Time: 15 June, 14:15-15:45 Helsinki time (12:15-13:45 London time)
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The People’s Republic of China’s (‘China’) leadership has long expressed itself committed to the idea of independent, sovereign nation-states and the principle of non-interference, but its current leader, Xi Jinping, has also stated that ‘as the global governance system is going through a critical period of adjustment and change, we must actively participate in the formulation of international rules and become participants, promoters and leaders in the process of global governance changes,’ leaving the desired direction of such changes open and giving rise to lively debates about China’s growing international influence across different academic fields, as well as among policymakers, diplomats, and civil society actors. Some critical observers have argued that there is a possibility of the emergence of ‘authoritarian international law ,’ while others have associated China’s global rise with the exercise of ‘ sharp power – or indeed with global ‘disarray.’ This paper assesses the ways in which the party state uses coercive and discursive power in interacting with the international human rights law framework and its institutions. Engaging critically with the ‘authoritarian law’ and the ‘sharp power’ theses, it argues that explicitly critical and normatively grounded conceptions of law and power are required to understand and respond to the corrosive and corrupting effects of power exercise on UN-based international human rights law.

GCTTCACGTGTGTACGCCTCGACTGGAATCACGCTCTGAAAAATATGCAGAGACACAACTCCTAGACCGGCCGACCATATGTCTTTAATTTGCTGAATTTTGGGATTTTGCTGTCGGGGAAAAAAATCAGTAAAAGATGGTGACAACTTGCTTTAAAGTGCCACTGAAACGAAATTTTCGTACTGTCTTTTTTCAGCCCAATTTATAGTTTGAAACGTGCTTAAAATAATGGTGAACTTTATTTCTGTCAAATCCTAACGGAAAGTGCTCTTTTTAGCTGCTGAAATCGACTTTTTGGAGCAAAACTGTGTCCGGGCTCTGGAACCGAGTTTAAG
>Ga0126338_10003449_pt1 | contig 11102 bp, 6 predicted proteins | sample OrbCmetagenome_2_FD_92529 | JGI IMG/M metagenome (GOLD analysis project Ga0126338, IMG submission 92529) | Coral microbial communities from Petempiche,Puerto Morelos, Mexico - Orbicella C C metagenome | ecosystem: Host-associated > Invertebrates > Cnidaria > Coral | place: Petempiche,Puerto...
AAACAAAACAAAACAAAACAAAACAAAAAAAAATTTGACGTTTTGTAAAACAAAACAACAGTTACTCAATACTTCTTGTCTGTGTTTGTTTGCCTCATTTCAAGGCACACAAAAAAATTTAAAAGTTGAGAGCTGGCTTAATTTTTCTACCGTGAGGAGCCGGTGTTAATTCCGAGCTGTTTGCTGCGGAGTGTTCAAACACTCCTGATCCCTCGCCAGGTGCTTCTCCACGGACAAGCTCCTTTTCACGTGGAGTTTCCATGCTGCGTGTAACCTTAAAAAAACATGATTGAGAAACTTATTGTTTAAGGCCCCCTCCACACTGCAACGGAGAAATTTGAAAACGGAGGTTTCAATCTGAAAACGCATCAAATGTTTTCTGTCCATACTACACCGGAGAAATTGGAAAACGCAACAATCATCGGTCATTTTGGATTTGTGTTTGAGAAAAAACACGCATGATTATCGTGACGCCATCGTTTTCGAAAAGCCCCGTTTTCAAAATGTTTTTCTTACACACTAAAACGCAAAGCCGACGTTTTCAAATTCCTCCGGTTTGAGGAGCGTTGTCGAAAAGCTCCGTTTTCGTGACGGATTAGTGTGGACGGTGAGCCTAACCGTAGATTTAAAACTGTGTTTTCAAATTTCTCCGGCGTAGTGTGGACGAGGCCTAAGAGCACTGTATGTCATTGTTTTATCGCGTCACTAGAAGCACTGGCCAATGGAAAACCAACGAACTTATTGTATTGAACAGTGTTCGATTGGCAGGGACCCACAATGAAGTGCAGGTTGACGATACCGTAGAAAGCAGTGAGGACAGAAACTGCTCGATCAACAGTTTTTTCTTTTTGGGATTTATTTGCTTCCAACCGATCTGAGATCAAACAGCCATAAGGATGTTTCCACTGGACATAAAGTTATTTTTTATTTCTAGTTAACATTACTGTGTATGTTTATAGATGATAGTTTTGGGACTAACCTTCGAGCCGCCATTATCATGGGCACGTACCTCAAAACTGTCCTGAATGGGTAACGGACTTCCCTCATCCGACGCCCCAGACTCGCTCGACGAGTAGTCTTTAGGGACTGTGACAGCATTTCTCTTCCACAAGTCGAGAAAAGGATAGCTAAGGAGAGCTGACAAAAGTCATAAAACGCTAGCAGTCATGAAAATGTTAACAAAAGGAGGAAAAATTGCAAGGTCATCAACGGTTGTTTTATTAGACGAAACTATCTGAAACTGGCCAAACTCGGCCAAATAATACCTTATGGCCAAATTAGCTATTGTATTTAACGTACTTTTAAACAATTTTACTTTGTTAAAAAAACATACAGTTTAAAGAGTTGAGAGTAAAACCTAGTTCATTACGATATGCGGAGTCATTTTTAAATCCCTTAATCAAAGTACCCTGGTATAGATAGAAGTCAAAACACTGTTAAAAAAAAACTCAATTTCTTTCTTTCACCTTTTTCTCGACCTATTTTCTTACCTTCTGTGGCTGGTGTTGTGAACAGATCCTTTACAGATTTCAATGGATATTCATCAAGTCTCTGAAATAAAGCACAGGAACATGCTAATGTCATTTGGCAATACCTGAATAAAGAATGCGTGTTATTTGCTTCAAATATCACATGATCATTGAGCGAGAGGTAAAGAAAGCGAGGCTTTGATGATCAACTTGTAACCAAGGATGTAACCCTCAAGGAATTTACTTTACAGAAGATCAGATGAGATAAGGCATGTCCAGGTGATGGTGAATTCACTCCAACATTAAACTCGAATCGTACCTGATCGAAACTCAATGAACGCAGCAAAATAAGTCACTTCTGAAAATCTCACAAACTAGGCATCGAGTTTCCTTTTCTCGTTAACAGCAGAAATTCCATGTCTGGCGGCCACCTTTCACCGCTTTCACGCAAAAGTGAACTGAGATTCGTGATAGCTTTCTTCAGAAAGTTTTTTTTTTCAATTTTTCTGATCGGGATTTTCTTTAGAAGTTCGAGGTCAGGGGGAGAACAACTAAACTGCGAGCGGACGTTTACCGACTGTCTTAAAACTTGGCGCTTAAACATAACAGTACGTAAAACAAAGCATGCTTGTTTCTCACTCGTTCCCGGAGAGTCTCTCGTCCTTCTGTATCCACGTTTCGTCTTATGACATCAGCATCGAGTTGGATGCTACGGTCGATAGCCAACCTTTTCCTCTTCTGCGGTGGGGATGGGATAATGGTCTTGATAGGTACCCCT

About the speaker
Eva Pils is Professor of Law at King’s College London, an affiliated scholar at the US-Asia Law Institute of New York University Law School, and an external member of the Centre for Human Rights Erlangen-Nürnberg, as well as a current fellow at EURICS/IEAP. She studied law, philosophy and sinology in Heidelberg, London and Beijing and holds a PhD in law from University College London. Her current research addresses autocratic conceptions and practices of governance, legal and political resistance, and forms of complicity with autocratic wrongs. At King’s, she teaches courses on human rights; law and society in China; and authoritarianism, populism and the law. Before joining King’s in 2014, Eva was an associate professor at The Chinese University of Hong Kong Faculty of Law.